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The Collective
Friday, July 14, 2006
By Dr. Steven Taylor

The NYT has a lengthy, depressing and yet (unfortunately) not especially surprising tale of grades and athletes from Auburn University: Top Grades and No Class Time for Auburn Players. The surprising part has nothing to do with Auburn, per se, but with the whole “student athlete” situation in general.

The basics of the story have to do with football player taking guided readings courses with a specific member of the sociology faculty and receiving high grades, to the point that it helped the overall academic ranking of the football program.

Specifically, the interim chair [!] of the Sociology Department was offering a remarkable number of directed readings:

The number of directed readings that Professor Petee offered had jumped to 152 in the spring of 2005, from 120 in the fall of 2004. Professor Gundlach described them as fake courses and said they were undermining the department’s integrity.

Professor Petee offered 15 different courses as directed readings both semesters, along with teaching regular courses. His full-time-equivalent number on his teaching schedule for the fall of 2004 was 3.5, or the workload of three and a half professors. In the spring, it rose to 3.67. He was not compensated for the extra work.

The numbers included his in-classroom teachings and directed readings, but they did not include the time commitment for his responsibilities as interim department chairman.

[…]

After the confrontation, Professor Petee’s directed readings dipped to 25 last fall from 152. His full-time-equivalent number dropped to 1.0 from 3.67.

That is an insane amount of students and it is difficult to imagine that they were being adequately managed or instructed.

Further, the pattern of grading is suspicious as well:

Also after the confrontation in the faculty meeting, Professor Petee’s grades for the football players dropped sharply. Professor Gundlach found that before the meeting, the players received 81.1 percent A’s and 16.8 percent B’s in directed-reading courses with Professor Petee. After the meeting, those numbers fell to 40.9 percent A’s and 51.7 percent B’s.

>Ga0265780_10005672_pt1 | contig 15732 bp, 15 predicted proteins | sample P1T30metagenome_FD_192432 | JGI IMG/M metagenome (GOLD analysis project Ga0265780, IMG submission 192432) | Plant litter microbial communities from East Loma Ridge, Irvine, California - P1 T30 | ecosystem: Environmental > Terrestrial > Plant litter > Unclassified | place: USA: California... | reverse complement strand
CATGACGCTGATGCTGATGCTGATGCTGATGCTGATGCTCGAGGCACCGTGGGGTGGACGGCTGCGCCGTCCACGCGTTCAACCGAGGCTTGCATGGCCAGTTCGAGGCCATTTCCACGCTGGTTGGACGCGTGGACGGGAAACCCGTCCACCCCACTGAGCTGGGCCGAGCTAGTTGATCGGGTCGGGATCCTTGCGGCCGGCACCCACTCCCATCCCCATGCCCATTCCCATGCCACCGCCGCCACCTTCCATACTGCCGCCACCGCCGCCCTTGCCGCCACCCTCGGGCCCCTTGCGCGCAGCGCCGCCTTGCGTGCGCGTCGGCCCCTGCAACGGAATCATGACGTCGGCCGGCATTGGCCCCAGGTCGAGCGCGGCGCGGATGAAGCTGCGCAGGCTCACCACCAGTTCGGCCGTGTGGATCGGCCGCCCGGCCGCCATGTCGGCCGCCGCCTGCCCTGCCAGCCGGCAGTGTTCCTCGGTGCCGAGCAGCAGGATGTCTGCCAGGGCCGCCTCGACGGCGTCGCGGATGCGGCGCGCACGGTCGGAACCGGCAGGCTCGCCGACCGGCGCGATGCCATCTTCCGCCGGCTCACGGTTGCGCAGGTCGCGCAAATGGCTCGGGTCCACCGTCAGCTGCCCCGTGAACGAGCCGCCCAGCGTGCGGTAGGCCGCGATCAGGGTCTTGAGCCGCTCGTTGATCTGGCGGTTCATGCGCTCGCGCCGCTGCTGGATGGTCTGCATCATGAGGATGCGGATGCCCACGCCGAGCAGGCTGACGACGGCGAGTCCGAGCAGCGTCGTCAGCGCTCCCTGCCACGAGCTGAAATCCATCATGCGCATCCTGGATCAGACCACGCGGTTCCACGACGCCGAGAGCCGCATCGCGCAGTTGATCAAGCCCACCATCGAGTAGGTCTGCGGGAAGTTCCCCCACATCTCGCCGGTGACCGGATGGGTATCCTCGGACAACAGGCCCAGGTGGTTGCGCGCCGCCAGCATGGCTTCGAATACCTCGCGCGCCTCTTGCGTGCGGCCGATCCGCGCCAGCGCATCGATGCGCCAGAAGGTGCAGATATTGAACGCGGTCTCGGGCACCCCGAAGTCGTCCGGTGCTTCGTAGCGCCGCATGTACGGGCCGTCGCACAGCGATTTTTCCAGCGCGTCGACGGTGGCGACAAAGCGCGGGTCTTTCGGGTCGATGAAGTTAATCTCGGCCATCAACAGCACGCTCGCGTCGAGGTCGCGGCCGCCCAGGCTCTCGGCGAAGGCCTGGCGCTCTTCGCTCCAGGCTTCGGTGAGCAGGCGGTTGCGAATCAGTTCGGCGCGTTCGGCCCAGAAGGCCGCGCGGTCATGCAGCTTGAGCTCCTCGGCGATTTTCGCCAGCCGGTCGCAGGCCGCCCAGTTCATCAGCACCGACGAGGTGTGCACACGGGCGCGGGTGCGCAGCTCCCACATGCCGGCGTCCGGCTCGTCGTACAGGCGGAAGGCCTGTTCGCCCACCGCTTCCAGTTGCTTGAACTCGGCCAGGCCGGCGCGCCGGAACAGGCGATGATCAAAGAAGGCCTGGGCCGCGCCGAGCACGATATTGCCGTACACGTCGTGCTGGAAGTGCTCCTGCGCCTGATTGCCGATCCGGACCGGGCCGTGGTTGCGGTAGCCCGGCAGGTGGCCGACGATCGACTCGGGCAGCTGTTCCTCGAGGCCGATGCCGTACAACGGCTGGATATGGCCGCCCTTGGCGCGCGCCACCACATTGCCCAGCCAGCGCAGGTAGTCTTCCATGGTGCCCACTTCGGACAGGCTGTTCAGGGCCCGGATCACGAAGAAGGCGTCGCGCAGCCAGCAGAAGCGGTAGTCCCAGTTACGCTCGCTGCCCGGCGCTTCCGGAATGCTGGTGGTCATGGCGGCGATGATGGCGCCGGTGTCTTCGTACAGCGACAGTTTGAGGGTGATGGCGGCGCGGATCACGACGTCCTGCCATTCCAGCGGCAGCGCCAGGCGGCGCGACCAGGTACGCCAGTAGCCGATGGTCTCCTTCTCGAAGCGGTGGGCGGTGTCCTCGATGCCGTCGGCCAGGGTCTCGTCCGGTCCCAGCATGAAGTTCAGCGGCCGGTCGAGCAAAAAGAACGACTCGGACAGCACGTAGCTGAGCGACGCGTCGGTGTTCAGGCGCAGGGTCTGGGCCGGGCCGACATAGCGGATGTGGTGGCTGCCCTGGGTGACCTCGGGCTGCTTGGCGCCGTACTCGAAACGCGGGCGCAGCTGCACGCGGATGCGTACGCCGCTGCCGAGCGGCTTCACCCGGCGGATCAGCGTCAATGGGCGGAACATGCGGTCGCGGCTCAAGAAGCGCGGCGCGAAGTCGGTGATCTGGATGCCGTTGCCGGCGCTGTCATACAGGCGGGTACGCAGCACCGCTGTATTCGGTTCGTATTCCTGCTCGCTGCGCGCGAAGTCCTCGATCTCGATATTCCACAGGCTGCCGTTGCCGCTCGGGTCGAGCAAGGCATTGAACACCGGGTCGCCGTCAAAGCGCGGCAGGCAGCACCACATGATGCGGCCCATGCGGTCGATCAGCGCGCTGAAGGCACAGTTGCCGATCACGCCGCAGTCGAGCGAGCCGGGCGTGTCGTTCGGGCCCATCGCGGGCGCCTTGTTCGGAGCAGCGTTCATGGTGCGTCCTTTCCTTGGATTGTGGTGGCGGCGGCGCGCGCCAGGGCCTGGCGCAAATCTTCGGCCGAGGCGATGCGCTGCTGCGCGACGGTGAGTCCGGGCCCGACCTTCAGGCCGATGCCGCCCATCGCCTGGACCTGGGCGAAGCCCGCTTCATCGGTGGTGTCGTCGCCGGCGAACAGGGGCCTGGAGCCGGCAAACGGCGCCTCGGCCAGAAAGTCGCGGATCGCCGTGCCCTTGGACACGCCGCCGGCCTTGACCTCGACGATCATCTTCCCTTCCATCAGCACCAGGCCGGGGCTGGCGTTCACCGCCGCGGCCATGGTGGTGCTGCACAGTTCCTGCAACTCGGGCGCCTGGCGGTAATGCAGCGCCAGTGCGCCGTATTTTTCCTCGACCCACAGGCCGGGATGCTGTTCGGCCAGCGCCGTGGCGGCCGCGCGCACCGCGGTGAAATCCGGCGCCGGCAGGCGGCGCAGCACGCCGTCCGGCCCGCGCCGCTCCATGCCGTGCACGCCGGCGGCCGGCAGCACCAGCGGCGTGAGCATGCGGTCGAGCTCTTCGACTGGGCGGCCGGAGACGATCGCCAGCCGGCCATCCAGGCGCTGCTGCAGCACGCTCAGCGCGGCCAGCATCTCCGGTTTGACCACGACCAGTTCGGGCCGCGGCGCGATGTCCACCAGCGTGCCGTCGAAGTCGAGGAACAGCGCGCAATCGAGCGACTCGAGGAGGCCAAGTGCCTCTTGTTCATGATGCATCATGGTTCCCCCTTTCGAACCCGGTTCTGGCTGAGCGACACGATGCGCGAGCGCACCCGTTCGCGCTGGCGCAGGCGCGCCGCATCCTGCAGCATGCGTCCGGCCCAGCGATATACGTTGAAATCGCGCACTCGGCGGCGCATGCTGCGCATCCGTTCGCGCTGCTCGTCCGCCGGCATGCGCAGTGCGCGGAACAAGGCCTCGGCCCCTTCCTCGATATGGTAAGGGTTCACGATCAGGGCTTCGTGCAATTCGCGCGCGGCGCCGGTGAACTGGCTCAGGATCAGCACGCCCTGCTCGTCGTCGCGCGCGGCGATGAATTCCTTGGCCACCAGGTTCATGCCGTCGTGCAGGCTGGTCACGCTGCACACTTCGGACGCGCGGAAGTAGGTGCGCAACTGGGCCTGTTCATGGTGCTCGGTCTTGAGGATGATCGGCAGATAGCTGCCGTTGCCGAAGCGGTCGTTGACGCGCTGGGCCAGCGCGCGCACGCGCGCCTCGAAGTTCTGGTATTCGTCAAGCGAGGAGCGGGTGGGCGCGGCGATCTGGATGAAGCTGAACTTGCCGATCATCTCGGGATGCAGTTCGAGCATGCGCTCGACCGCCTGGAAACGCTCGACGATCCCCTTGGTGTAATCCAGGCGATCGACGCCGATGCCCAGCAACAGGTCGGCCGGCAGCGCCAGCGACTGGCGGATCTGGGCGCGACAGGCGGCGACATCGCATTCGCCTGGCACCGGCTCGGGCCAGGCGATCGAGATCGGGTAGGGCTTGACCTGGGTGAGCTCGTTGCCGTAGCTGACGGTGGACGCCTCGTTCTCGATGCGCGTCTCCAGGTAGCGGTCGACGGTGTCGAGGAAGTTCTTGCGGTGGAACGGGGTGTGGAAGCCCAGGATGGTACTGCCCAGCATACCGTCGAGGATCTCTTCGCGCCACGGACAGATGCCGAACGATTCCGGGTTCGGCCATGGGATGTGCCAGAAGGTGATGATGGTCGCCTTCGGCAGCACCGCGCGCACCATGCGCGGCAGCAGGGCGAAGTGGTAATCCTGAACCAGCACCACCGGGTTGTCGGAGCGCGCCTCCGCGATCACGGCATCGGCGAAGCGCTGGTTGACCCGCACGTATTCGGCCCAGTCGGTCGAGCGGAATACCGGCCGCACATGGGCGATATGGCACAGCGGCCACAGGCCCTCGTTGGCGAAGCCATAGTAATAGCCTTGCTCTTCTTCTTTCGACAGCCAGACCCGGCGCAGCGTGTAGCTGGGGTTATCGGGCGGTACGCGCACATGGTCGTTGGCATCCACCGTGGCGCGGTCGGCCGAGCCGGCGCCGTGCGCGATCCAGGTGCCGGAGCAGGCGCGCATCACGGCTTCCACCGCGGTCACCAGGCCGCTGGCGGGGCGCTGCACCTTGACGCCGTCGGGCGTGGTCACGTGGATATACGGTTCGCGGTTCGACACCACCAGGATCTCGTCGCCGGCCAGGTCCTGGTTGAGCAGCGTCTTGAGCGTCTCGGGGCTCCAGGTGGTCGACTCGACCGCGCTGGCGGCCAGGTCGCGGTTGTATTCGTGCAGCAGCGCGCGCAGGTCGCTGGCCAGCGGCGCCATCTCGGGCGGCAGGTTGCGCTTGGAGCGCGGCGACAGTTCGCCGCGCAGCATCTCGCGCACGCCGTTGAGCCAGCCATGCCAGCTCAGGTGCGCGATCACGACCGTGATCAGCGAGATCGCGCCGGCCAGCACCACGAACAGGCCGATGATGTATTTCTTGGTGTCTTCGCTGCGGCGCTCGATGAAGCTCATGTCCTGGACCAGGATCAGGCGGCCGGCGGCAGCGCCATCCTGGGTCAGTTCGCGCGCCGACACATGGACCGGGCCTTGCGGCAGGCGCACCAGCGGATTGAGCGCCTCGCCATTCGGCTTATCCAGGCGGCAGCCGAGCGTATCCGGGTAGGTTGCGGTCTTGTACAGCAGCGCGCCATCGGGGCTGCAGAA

And even with the shift, that is a highly unusual mix of combined percentage of As and Bs-certainly not one wold consider normal.

And then there is this example of the academic rigor in question:

In the fall of 2004, Mr. Langenfeld found himself in an academic bind. More than two months into the fall semester, he realized he had been attending the wrong class because of a scheduling error.

[…]

Mr. Langenfeld then went to his academic counselor in the athletic department, Brett Wohlers, with a plea: “I got dropped from a class and need a class to stay eligible for the bowl game,” Mr. Langenfeld recalled in a recent telephone interview. “I need a class, and I’ll take any class right now. I don’t not want to play in my last bowl game.”

He said Mr. Wohlers told him about a “one-assignment class” that other players had taken and enjoyed. So in the “ninth or 10th week,” Mr. Langenfeld said, he picked up a directed-reading course with Professor Petee. Semesters typically run 15 weeks.

Mr. Langenfeld said he had to read one book, but he could not recall the title. He said he was required to hand in a 10-page paper on the book. Between picking up the class and handing in the paper, he said, he met several times with Professor Petee in his office.

Such a tale is hardly the academy at its finest.